• DRAFT 2018 cohort: 19 students, 2 peer mentors, 2 faculty co-leaders
    DRAFT 2018 cohort: 19 students, 2 peer mentors, 2 faculty co-leaders

DRAFT (Daily Revision to Advance Further Thinking) was launched in the summer of 2017 for students wanting to build the writing skills necessary for success in Southwestern’s rigorous inquiry-based learning curriculum.

Shannon Mariotti, professor of political science and a co-leader for DRAFT, explains that the program focuses on developing the habit of daily writing  to learn how to “pay closer attention to our own experiences and be perceptive observers of the evidence in the world around us”—an attentive mode necessary in almost every form of writing.

The program’s philosophy statement tells students: “Words are tools we use to build and rebuild the world around us.” With this in mind, the DRAFT program specifically “seeks to foster writing as a form of inquiry, critical analysis, and world-building.”

Not all students enter college with the same level of preparation for such engaged writing, however. Programs such as DRAFT directly address the desire of many entering students to build additional competencies through personalized, engaging coursework that studies show have a marked effect on retention and graduation. Although sometimes categorized as a type of bridge program, peer mentor and political science major Avery Beam ’19 characterized DRAFT as an invaluable experience for students, mentors and professors alike. She says the program “is in no way remedial, and I learned a great deal about writing and revising, even as a mentor.”

Another peer mentor, psychology major MacKenzie Maddox ’20, notes that the liberal arts curriculum strongly emphasizes the value of writing and the free articulation of inspiring ideas by individuals. Like Avery, MacKenzie came away from her DRAFT mentor experience knowing that she benefitted as well. She described helping alongside the professors as a great honor and noted that she learned important tips along the way, too.

The students began each morning and afternoon session of DRAFT with a 20-30 minute journaling time to acclimate themselves to the process of regularly scheduled time for freewriting. The daily schedule also included discussions of assigned readings, breakout sessions covering draft writing, plot treatment, peer review and revision strategies. Avery expressed the program’s ultimate goal as that of destigmatizing writing and removing fear as students learn to view writing as simply a matter of practice and successive revision.

Erin Crockett, professor of psychology and the second faculty member co-leading the DRAFT program, recognizes that writing can be daunting, even to academics who write professionally and for publication. Dr. Crockett explains that focusing on the revision process helps to “dispel myths about ‘good’ and ‘bad’ writers” and allows students to utilize writing as a tool that advances a writer’s thinking and helps him or her to better make sense of the world around them.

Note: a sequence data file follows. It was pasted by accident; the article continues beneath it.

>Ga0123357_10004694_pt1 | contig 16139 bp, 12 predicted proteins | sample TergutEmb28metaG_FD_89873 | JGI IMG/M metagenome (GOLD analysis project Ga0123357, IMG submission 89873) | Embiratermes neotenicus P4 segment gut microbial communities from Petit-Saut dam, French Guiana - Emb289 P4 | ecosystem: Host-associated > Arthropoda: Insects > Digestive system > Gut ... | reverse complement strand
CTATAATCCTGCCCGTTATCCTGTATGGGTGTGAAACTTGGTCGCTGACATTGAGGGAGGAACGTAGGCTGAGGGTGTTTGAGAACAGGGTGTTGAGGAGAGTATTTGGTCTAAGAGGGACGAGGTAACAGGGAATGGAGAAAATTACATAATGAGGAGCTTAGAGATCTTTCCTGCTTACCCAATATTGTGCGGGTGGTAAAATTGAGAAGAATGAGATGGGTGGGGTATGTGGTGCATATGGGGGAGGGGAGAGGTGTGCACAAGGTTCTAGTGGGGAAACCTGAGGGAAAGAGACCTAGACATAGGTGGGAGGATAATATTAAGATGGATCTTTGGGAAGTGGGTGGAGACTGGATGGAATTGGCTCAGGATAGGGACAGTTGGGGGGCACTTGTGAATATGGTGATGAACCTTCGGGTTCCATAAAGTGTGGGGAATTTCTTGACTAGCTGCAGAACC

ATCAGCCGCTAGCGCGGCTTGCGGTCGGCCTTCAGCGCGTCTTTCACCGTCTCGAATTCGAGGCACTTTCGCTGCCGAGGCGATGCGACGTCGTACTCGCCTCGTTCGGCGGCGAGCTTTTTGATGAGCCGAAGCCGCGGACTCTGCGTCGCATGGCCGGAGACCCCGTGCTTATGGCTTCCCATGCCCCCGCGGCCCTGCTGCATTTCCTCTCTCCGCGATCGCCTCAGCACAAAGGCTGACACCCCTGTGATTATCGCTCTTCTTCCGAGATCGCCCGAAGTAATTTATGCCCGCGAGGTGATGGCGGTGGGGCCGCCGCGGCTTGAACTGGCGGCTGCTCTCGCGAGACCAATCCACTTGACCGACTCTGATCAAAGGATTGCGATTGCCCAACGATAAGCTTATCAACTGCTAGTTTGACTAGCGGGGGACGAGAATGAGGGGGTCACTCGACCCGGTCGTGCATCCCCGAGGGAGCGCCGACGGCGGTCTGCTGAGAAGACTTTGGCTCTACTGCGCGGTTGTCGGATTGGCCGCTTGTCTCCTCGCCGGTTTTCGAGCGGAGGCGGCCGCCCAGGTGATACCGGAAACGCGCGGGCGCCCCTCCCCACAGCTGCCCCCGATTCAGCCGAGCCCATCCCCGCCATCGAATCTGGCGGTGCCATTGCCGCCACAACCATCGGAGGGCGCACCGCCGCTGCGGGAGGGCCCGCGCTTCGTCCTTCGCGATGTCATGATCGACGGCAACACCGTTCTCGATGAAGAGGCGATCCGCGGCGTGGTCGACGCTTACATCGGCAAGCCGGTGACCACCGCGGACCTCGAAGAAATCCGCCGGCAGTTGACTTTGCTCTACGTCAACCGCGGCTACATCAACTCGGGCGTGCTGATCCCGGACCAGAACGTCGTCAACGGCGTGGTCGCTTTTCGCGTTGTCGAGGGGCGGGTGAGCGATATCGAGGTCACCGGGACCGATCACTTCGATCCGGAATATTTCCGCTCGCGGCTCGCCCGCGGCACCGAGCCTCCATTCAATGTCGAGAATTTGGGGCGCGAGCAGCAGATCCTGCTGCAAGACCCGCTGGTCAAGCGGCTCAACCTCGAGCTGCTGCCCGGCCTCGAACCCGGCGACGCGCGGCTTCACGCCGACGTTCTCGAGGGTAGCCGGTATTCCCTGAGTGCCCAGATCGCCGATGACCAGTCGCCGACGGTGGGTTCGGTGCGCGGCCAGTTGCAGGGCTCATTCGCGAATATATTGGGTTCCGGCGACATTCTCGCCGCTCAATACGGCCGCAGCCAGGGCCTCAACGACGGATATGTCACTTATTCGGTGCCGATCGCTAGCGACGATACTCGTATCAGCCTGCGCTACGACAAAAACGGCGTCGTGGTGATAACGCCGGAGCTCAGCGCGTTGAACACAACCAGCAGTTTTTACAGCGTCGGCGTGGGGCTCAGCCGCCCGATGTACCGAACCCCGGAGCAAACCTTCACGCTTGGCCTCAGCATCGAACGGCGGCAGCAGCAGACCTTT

Participating students live on campus for a week, and evenings included group outings and social activities. Acknowledging that coming to college can be overwhelming and intimidating, Avery feels that one of the most important aspects of DRAFT is preparing students for life in a college setting, “really giving students a leg up” by familiarizing them with campus and collegiate practices. Or, as MacKenzie puts it, “DRAFT prepares students for more than just academic writing. It prepares them for their first steps on campus.”

Although DRAFT may not make writing necessarily seem easy, “What really changes for our students” Dr. Crockett says, “is they start to see writing as a journey of self-reflection and expression. It is a process that perhaps always feels unfinished. And that is ok.”

Dr. Mariotti explains that DRAFT has been a wonderful program for her and Dr. Crockett to collaborate on and develop. The program continues via online writing assignments through the end of summer, and both Dr. Mariotti and Dr. Crockett frequently continue to advise DRAFT students during their first year at Southwestern. 

While assisting with the program, MacKenzie learned that “you can get a great sense of a person through just a short essay” but apparently, incoming students can get a great sense of self through the DRAFT program as well. “While college is about education,” MacKenzie says, “Southwestern also harbors the path of finding one’s self, and this program gives students an introduction to the journey that awaits them as Pirates.”  It starts with embracing writing as a life practice, for as the DRAFT philosophy describes, “words are tools we use for building and rebuilding the self.”

In its inaugural year, 2017, the Draft program included 13 participants but grew more than 46% to 19 participants in 2018. DRAFT for Summer 2018 was fully funded by a generous gift from HEB.